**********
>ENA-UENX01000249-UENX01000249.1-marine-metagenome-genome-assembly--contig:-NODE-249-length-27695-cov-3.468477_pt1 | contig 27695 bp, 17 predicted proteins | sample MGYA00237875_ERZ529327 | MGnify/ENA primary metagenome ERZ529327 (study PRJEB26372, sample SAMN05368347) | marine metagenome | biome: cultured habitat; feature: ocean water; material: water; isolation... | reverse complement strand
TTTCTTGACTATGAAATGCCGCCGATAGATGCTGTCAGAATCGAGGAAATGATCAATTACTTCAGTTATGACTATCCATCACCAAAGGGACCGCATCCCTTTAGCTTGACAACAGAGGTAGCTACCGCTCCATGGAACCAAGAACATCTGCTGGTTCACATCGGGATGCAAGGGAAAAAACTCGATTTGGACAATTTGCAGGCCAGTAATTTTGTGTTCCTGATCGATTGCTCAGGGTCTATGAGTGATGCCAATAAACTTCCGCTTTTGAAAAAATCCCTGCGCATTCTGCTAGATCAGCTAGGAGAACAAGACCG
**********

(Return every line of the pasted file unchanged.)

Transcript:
>ENA-UENX01000249-UENX01000249.1-marine-metagenome-genome-assembly--contig:-NODE-249-length-27695-cov-3.468477_pt1 | contig 27695 bp, 17 predicted proteins | sample MGYA00237875_ERZ529327 | MGnify/ENA primary metagenome ERZ529327 (study PRJEB26372, sample SAMN05368347) | marine metagenome | biome: cultured habitat; feature: ocean water; material: water; isolation... | reverse complement strand
TTTCTTGACTATGAAATGCCGCCGATAGATGCTGTCAGAATCGAGGAAATGATCAATTACTTCAGTTATGACTATCCATCACCAAAGGGACCGCATCCCTTTAGCTTGACAACAGAGGTAGCTACCGCTCCATGGAACCAAGAACATCTGCTGGTTCACATCGGGATGCAAGGGAAAAAACTCGATTTGGACAATTTGCAGGCCAGTAATTTTGTGTTCCTGATCGATTGCTCAGGGTCTATGAGTGATGCCAATAAACTTCCGCTTTTGAAAAAATCCCTGCGCATTCTGCTAGATCAGCTAGGAGAACAAGACCG